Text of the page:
Frank Darabontís departure from the prison drama (The Green Mile, The Shawshank Redemption) sees Jim Carrey as a second-string, low-quality blacklisted screenwriter who suffers amnesia, is mistaken for a MIA soldier, and revives a depressed town when he helps his ďfatherĒ re-open the local theater.The aim might have been somewhere next to The Purple Rose of Cairo. Itís a long way from meeting that goal or resonance, but the movie has its share of pleasantries. Carrey has taken it to heart to prove that he can be a serious actor. I think audiences are ahead of him there, although I havenít tested the waters to see which face (the comedy or the tragedy) is more in-demand. However, judging by the lackluster business for The Majestic, heuristically, Iíd say comedy is the preference. Another subtraction may have been the nearly 150-minute running time; I second (or first) that the last half-hour and contextual bookends are practically worthless, but the time flies by. The true spoilsport is the inclusion of politics ó the clichťs, the good guys versus the bad guys, the ridiculous and preposterous re-writing of history, etc. The movie could have ably stood without such a useless peregrination, but it is only a passing paralysis.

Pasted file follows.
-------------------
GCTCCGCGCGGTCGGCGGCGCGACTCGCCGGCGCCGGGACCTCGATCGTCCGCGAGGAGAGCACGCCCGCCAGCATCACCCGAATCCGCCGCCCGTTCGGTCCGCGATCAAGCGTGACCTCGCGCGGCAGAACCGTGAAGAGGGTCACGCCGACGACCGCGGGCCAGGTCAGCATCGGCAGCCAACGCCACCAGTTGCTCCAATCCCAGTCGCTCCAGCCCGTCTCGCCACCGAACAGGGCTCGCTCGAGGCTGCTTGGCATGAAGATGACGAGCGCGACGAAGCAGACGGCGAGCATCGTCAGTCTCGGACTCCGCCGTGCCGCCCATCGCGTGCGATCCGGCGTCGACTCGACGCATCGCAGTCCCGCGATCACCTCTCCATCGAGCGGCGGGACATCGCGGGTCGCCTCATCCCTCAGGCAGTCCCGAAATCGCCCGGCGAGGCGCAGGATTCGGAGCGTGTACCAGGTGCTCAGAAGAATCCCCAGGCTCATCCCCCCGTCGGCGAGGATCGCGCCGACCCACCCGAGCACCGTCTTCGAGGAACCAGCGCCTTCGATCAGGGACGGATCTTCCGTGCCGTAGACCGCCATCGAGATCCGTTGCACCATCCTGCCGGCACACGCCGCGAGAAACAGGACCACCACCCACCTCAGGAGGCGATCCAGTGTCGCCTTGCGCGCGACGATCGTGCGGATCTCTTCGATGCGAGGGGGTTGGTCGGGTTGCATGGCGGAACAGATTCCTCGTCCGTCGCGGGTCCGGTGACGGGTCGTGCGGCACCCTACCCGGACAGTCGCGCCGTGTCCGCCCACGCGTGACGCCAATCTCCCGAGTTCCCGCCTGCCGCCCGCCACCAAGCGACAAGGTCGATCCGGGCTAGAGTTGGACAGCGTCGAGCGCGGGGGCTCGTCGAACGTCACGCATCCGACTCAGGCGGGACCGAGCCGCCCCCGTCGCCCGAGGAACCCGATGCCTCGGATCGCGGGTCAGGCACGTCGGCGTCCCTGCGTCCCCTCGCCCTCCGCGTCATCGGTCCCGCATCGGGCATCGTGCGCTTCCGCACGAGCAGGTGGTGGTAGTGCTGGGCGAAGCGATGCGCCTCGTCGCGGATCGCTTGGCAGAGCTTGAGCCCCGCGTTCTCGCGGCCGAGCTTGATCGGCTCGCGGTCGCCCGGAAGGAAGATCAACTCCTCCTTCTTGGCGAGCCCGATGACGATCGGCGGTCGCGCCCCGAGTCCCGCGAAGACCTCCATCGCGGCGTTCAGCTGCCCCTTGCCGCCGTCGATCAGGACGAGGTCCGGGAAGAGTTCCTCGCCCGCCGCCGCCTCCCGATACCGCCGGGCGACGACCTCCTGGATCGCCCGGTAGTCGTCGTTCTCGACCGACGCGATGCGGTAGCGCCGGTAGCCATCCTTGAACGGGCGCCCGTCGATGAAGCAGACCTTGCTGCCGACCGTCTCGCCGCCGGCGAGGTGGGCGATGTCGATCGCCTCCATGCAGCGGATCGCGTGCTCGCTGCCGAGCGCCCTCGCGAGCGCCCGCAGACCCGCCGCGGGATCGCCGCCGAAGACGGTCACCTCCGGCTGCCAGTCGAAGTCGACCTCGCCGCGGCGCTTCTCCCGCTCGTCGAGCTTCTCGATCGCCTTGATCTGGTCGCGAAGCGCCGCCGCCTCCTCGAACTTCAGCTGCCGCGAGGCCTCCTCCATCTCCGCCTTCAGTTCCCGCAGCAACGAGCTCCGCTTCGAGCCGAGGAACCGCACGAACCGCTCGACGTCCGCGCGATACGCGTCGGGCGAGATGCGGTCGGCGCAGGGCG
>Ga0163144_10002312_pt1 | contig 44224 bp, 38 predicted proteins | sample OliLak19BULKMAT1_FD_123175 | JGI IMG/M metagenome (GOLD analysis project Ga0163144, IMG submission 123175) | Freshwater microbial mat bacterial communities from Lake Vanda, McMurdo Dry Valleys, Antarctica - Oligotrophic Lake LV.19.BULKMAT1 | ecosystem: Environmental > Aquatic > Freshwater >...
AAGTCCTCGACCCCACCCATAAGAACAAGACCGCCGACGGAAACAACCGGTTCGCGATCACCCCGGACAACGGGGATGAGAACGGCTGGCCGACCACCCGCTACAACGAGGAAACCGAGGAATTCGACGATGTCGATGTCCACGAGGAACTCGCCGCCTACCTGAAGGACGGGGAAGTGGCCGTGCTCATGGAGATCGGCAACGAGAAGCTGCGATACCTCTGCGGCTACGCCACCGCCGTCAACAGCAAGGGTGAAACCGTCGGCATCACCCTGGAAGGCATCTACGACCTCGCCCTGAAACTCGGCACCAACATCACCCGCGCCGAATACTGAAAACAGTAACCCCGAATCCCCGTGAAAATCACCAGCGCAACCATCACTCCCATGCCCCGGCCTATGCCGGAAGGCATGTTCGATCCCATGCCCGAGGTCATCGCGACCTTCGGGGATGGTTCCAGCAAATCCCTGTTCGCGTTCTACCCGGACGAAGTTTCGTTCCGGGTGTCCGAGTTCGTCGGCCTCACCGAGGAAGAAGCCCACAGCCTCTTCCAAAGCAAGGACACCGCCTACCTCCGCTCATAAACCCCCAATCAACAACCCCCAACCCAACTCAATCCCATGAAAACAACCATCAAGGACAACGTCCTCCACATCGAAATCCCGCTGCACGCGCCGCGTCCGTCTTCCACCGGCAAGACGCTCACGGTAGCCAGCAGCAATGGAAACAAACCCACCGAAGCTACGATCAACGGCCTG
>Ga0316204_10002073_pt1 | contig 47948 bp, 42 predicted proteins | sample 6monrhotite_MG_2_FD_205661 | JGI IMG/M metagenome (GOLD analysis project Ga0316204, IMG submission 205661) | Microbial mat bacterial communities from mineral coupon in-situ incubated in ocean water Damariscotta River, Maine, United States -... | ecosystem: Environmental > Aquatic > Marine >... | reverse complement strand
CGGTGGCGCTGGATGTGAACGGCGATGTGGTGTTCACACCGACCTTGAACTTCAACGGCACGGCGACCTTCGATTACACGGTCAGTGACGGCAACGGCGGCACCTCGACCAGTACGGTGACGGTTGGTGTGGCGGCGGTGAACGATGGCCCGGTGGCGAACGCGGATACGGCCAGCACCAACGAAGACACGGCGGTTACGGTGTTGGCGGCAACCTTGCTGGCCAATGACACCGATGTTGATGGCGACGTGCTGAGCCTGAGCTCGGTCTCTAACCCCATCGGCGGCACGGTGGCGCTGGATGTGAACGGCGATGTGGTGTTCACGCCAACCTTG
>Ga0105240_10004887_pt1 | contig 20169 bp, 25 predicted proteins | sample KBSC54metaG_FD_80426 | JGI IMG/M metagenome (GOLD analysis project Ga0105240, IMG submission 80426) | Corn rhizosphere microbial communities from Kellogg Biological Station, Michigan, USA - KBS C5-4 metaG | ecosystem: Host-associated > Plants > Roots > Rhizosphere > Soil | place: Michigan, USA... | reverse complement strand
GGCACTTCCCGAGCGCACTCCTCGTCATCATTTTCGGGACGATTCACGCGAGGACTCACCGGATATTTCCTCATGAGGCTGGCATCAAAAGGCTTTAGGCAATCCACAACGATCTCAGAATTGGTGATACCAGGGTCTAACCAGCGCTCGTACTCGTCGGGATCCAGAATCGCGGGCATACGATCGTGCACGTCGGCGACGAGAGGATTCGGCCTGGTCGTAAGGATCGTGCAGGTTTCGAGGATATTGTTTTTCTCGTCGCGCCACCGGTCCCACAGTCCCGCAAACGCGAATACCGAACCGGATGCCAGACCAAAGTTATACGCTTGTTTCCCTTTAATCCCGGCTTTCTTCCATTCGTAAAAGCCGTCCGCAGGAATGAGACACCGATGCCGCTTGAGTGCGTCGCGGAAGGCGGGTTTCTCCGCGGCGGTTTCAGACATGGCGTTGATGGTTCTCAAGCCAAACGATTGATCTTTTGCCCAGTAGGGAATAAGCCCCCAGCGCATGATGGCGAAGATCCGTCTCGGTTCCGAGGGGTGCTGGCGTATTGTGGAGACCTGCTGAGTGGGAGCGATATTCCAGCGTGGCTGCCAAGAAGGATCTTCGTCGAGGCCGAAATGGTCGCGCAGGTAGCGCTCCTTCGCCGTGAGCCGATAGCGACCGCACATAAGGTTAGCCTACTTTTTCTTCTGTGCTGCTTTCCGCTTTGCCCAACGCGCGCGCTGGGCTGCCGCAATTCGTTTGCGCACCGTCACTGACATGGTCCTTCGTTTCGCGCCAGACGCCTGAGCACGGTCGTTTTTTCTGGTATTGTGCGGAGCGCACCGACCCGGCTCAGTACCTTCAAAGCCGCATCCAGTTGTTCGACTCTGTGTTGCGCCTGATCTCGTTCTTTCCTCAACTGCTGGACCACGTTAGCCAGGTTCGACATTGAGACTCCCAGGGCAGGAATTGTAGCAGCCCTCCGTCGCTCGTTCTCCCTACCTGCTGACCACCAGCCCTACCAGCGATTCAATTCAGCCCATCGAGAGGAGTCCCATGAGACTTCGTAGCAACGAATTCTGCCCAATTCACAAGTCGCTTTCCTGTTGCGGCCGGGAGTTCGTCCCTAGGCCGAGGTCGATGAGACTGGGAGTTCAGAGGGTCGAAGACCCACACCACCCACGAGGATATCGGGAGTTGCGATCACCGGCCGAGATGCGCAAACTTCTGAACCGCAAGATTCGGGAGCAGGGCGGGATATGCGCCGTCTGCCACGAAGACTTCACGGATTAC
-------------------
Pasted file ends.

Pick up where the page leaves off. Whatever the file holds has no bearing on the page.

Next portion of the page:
With Martin Landau and Laurie Hutton.[Worth-seeing.]